You either reach your savings target or you don’t. While a retirement savings plan can help keep workers on track, it represents several assumptions, Allspring further notes. “Some people will have more expenses in retirement while others will have fewer. Some will continue to work part time in retirement while others will stop working earlier than expected. Many will adjust their spending—by force or by choice.”
Not surprisingly, each year of early retirement before age 65 significantly increases the chance of running out of money in retirement. Moreover, retiring three years earlier than expected significantly increases the chances by as much as 30% of not meeting retirement income needs. “That may sound tolerable looking at the broad population of retirees, but for some individuals, a retirement income shortfall could be catastrophic,” the study warns.
On the other hand, working part time in retirement—even 10 hours per week after age 65—can significantly reduce the risk of a retirement income shortfall—from 12% to 5%, according to Allspring’s research. Or it could allow for a higher standard of living in retirement.
Social Security and Medicare are complicated. Near-retirees who start this planning process early can enlist experts and maximize the benefits they receive through both programs. Putting it off or going it alone can lead to fewer options and suboptimal benefits overall, the study notes. To that end, the findings show that:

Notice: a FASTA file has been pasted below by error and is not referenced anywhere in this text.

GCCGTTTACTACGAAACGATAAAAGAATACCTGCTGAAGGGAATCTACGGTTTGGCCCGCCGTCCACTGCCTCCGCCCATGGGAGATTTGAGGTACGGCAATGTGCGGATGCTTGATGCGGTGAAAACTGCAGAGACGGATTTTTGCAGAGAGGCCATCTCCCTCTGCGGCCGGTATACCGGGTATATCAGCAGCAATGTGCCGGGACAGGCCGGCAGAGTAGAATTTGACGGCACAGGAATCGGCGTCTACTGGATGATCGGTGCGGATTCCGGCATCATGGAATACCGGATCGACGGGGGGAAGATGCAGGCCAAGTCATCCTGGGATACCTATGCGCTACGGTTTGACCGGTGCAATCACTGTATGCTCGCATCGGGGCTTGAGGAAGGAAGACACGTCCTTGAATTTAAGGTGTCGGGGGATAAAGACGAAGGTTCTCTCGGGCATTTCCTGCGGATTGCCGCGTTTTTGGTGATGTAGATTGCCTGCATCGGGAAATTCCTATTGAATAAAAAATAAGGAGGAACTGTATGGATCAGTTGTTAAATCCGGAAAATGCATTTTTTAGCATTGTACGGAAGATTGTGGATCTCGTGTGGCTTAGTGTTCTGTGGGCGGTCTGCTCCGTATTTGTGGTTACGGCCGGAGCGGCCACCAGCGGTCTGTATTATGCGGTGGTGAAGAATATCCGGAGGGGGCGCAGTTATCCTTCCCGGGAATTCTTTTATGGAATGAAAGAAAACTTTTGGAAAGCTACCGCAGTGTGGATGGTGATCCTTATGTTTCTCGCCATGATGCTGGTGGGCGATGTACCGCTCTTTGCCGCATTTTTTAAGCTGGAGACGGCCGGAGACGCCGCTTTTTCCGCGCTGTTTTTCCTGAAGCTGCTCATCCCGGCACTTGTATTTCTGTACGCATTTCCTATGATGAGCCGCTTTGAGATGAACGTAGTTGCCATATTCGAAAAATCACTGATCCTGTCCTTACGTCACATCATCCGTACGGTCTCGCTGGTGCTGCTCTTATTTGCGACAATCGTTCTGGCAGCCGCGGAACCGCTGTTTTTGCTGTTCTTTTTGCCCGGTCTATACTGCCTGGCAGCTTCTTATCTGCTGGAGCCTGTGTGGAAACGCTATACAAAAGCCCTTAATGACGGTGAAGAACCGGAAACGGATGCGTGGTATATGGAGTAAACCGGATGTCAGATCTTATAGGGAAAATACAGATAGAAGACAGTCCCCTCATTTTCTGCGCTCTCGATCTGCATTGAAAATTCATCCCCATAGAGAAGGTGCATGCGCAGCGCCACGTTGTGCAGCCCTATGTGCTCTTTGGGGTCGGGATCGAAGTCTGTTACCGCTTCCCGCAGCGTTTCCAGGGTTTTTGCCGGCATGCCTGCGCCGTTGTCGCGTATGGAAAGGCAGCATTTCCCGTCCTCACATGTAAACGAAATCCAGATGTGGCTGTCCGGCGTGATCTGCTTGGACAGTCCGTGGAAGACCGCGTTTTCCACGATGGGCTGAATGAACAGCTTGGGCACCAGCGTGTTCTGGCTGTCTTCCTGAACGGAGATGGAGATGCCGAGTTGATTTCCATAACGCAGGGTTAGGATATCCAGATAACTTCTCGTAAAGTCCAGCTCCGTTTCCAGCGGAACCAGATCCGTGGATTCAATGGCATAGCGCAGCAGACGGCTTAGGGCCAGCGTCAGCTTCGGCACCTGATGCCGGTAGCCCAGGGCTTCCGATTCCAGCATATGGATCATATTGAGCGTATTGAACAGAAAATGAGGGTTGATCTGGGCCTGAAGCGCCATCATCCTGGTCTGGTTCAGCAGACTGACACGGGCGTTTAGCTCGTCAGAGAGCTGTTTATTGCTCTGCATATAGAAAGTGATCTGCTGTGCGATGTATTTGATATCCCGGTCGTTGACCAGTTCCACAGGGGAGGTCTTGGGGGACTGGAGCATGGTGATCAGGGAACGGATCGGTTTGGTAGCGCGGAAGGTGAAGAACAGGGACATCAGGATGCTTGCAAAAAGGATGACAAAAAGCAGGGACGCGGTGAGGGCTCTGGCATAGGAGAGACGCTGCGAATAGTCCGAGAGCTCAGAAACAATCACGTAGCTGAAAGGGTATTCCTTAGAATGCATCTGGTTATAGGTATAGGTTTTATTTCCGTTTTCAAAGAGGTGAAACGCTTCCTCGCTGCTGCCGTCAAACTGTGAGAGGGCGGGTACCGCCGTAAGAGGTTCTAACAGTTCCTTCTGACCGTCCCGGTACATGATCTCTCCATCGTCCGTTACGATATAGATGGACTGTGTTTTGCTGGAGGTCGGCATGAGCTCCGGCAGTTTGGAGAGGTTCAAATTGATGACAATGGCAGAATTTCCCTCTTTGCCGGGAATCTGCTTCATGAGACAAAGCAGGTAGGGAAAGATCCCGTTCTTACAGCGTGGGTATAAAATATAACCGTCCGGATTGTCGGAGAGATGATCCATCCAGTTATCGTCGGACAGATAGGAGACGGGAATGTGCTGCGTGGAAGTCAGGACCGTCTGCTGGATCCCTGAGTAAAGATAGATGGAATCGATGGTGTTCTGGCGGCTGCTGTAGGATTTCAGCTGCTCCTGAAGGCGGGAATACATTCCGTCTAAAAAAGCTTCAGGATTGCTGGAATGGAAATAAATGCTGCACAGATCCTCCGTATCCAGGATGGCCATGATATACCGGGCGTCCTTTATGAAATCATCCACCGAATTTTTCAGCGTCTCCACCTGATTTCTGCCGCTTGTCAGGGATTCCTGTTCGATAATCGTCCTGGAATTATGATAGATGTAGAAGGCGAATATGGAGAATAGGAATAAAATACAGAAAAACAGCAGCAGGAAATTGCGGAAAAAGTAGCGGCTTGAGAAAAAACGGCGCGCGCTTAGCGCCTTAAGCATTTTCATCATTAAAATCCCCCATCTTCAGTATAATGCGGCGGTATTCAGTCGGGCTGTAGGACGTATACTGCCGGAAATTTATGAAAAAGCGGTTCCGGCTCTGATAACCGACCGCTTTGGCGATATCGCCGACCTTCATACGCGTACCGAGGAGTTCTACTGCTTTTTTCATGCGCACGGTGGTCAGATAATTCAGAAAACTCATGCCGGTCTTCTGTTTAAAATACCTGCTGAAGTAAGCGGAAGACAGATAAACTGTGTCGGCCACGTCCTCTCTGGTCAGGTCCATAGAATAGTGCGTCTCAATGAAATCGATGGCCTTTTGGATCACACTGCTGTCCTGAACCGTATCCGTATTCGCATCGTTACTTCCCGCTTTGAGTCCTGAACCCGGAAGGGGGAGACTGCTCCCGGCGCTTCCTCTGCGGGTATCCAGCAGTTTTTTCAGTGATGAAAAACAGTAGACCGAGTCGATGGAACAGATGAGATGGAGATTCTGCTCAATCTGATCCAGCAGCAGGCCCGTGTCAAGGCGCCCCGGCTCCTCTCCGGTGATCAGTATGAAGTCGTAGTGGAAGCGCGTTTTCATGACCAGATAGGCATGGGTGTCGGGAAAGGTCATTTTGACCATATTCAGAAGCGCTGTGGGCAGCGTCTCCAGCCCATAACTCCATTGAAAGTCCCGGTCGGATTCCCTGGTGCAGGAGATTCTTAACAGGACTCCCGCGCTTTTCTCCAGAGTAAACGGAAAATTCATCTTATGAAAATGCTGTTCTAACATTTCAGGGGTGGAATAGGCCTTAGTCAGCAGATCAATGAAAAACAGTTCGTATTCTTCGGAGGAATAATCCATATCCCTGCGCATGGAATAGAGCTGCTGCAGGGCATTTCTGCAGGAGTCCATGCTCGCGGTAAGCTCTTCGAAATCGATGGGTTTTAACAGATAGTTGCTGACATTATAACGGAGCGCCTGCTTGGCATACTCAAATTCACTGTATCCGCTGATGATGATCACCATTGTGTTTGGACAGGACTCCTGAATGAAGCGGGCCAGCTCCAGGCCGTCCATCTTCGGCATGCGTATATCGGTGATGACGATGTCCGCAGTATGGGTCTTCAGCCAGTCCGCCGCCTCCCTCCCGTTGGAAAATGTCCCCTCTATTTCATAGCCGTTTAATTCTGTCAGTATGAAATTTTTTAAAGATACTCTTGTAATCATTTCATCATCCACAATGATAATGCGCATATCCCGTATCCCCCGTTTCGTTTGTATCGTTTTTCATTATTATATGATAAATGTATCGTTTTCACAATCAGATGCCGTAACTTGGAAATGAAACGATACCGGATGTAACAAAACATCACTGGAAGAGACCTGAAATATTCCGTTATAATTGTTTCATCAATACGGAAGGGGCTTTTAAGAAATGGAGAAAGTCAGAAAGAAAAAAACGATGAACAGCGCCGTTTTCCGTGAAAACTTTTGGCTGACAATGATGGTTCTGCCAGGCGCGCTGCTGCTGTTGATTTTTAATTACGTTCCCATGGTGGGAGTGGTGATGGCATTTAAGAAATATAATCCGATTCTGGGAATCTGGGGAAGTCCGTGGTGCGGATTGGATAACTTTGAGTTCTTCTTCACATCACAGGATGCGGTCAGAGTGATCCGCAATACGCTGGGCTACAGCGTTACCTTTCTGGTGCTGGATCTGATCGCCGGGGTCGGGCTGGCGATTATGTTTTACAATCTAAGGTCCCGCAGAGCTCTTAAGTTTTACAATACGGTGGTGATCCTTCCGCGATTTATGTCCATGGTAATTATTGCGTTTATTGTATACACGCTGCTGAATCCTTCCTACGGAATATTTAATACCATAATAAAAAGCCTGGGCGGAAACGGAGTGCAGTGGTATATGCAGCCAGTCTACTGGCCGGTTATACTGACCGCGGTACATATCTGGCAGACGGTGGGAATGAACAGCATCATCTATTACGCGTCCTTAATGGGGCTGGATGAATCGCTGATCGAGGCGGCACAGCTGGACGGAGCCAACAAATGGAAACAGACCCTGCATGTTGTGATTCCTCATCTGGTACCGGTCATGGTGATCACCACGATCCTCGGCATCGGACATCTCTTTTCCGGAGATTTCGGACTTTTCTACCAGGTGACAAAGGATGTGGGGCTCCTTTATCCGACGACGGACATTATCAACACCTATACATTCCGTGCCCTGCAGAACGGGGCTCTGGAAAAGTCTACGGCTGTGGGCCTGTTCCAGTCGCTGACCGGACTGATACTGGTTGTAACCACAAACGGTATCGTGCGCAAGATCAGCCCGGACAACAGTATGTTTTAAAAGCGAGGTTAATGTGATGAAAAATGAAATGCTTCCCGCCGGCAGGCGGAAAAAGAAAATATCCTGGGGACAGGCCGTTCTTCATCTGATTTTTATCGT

- 47% of near-retirees are not sure they’ll get the Social Security benefits they’re entitled to; while
- 50% rely on self-education to understand Social Security and Medicare.
Underserved segments have lower levels of retirement readiness. As the fifth retirement theme from the survey, Allspring found that the wealth gap still exists for most women, African Americans, and Hispanics, adding an extra hurdle for these individuals going into retirement. For instance, it found that:
- 69% of women retirees are confident their savings will last versus 87% of men; and
- African Americans were affected more by the pandemic financially and expect to retire two years later, across income levels.
“The financial services industry needs to do better in serving these groups, including building diverse teams of investment professionals to support all communities, offering tailored guidance throughout their working years, and helping individuals optimize retirement benefits,” the firm emphasizes.
“A key takeaway from our research is retirees are doing well but near-retirees are struggling and concerned,” observes Ron Cohen, Allspring's Head of Defined Contribution Investment Only Distribution. “This is an enormous opportunity for advisors and plan sponsors.”
The survey was conducted by Escalent on behalf of Allspring from Aug. 15–Sept. 7, 2022, among 2,758 adults who reside in the U.S. and are primary or joint household financial decision-makers. The sample consisted of 1,504 working Americans, with an average age of 60, and 1,254 retired Americans with an average age of 70.